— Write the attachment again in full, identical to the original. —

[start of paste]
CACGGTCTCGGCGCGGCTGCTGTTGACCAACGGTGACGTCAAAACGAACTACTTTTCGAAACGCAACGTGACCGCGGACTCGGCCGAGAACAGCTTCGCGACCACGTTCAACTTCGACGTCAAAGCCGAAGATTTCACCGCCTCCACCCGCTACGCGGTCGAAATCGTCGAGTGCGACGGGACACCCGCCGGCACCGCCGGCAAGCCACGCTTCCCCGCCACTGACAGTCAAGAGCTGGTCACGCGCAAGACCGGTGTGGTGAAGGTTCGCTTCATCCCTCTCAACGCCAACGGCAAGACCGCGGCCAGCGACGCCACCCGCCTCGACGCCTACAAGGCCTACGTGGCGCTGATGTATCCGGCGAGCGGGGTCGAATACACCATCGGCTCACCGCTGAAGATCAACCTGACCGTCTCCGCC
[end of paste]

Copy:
CACGGTCTCGGCGCGGCTGCTGTTGACCAACGGTGACGTCAAAACGAACTACTTTTCGAAACGCAACGTGACCGCGGACTCGGCCGAGAACAGCTTCGCGACCACGTTCAACTTCGACGTCAAAGCCGAAGATTTCACCGCCTCCACCCGCTACGCGGTCGAAATCGTCGAGTGCGACGGGACACCCGCCGGCACCGCCGGCAAGCCACGCTTCCCCGCCACTGACAGTCAAGAGCTGGTCACGCGCAAGACCGGTGTGGTGAAGGTTCGCTTCATCCCTCTCAACGCCAACGGCAAGACCGCGGCCAGCGACGCCACCCGCCTCGACGCCTACAAGGCCTACGTGGCGCTGATGTATCCGGCGAGCGGGGTCGAATACACCATCGGCTCACCGCTGAAGATCAACCTGACCGTCTCCGCC